Durban's uMkhumbane Museum has won Africa's first architecture award
Durban's uMkhumbane Museum has won Africa's first architecture award

Durban heritage museum wins first Africa Architecture Awards

By Staff Reporter Time of article published Sep 29, 2017

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Durban - The city’s R80 million uMkhumbane Cultural and Heritage Museum, built in Cato Manor to celebrate Zulu heritage, has won the first Africa Architecture Awards.
Built in 2016 and designed by Choromanski Architects it won the $10 000 (R135 000) prize at the new Zeitz Museum of Contemporary Art Africa in Cape Town last night.

The awards recognise projects from around the continent and celebrate design excellence, honor established architects and encourage emerging designers. A total of 307 entries were received with 139 submissions in the “built” category. The winners were chosen by a jury of leading African architects and academics. They are sponsored by construction materials giant Saint-Gobain.

eThekwini Mayor Zandile Gumede welcomed the news. “This project has not only revived the Cato Manor area, but it has also helped preserve our rich heritage and boost tourism in the city. Importantly, it has created jobs,” she said, adding that the museum is in line with the city’s green strategy. 

The cultural and heritage museum, once completed, will include a heritage center, a forced removal museum, a memorial of Queen Thomozile, the mother of King Goodwill Zwelithini, as well as the Cato Manor Freedom Park.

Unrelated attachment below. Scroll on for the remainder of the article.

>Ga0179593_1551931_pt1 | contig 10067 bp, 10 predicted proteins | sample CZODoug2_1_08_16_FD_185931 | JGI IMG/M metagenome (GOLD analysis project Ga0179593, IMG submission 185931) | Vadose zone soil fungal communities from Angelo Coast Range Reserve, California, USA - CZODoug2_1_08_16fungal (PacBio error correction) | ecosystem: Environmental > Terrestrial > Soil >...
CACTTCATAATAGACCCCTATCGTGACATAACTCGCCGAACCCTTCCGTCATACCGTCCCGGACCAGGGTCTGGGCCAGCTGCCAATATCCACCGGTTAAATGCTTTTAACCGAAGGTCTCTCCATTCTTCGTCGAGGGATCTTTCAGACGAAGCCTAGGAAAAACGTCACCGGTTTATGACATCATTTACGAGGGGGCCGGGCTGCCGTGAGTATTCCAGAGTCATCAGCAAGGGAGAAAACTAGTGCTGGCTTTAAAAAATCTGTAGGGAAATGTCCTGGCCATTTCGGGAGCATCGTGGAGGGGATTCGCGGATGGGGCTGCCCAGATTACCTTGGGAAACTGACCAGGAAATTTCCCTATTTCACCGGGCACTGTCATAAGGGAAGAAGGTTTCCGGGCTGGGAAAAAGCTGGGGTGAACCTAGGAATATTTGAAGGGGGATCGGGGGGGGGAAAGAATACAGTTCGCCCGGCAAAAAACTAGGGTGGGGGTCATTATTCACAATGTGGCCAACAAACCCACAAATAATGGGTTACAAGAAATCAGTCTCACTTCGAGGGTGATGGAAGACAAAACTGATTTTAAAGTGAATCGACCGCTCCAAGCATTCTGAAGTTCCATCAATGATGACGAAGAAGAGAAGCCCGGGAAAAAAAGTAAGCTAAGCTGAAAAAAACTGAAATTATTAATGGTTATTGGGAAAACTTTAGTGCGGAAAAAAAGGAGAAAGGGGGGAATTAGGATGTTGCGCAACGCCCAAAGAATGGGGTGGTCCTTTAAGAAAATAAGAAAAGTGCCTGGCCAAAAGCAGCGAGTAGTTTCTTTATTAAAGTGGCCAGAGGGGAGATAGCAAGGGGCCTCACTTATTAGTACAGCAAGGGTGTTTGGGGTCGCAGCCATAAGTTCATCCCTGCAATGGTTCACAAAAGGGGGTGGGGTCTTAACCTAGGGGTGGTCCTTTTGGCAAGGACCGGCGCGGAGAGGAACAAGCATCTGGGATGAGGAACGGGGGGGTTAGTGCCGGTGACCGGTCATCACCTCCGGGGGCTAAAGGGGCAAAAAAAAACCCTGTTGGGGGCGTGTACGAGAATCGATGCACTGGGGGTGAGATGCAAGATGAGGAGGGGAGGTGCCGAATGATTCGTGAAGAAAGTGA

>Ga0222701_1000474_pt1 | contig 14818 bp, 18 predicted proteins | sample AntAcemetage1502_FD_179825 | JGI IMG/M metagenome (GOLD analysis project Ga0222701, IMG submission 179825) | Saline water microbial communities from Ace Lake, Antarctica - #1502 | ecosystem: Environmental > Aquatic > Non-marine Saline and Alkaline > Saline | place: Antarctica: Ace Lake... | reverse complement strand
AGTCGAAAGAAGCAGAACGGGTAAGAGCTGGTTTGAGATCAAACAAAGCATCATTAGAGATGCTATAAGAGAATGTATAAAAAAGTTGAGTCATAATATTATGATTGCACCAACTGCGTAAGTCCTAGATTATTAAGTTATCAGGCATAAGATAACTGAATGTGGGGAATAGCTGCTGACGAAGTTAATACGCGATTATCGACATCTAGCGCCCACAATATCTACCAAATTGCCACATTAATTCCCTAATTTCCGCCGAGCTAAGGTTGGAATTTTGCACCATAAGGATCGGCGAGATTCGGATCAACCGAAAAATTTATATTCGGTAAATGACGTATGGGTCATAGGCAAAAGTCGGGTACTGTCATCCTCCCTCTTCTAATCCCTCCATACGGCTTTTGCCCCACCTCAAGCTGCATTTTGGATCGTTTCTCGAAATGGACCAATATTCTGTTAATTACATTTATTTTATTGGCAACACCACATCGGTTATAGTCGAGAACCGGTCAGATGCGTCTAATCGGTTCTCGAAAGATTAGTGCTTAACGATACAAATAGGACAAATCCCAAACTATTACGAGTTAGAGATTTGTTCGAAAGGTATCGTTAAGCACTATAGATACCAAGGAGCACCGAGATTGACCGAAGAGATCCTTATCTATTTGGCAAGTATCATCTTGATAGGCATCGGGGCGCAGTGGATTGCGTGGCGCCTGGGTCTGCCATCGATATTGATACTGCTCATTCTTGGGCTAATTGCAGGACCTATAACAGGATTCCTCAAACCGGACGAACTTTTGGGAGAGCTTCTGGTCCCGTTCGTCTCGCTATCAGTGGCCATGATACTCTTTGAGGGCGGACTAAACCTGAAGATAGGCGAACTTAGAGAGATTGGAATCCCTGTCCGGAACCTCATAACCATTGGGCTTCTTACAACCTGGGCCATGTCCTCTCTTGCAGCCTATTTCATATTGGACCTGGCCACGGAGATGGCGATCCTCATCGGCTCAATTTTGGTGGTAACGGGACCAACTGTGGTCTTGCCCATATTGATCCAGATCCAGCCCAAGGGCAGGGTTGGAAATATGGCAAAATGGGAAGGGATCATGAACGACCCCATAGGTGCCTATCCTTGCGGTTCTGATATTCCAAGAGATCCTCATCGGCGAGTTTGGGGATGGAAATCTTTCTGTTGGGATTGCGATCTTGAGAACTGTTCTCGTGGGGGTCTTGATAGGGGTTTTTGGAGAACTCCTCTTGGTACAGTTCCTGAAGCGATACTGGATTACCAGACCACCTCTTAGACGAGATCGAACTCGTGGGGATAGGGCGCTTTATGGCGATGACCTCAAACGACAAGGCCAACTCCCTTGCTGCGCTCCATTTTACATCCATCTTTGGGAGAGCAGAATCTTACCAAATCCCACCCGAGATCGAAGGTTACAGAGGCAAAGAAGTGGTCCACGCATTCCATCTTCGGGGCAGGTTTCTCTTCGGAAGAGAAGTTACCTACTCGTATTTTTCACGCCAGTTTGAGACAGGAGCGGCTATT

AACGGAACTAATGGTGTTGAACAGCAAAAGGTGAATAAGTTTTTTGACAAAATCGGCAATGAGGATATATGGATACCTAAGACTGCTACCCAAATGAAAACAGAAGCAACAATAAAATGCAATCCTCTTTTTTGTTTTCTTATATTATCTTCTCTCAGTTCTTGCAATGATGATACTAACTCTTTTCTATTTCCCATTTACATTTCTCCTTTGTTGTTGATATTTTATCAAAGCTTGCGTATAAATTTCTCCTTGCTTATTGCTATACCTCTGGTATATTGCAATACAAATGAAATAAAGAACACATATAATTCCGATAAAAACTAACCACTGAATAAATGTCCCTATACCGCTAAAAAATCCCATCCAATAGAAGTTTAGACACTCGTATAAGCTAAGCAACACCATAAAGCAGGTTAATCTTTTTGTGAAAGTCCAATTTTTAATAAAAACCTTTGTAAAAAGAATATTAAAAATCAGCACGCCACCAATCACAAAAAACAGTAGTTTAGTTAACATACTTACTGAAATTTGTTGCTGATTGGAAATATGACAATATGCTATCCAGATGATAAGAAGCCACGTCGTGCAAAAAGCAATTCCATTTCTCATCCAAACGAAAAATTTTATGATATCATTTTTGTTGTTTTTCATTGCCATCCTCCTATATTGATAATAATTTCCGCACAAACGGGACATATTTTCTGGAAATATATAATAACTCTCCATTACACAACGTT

Head of Parks Recreation and Culture Unit Thembinkosi Ngcobo said: “Before the museum was built, we sat down with the service providers and we told them that we wanted it to be the best in the world. We also told them to use some of the world’s best museums to benchmark and that the design must be a combination of both African and modern design.” 

eThekwini Municipality identified Cato Manor as an ideal location to develop the “uMkhumbane Museum ”, to preserve the rich cultural and political history and stimulate innovation. It provides the opportunity for contemporary culture and powerful heritage to converge, serving as a tool for social, economic and ecological regeneration. As part of a broader urban strategy, the site seeks to activate and network various cultural nodes within the community of Cato Manor through community involvement, local artists and leaders, he said.

Saint-Gobain retail division MD Evan Lockhart-Barker said: “Although this is only the first edition of the Africa Architecture Awards‚ we believe we have captured an incredible moment in time for Pan-African architecture. We’ve seen the incredible response from architects working across the continent. The values and aspirations displayed in the awards have led to incredible insights about the continent and its shape-shifting ways.”

The Independent on Saturday



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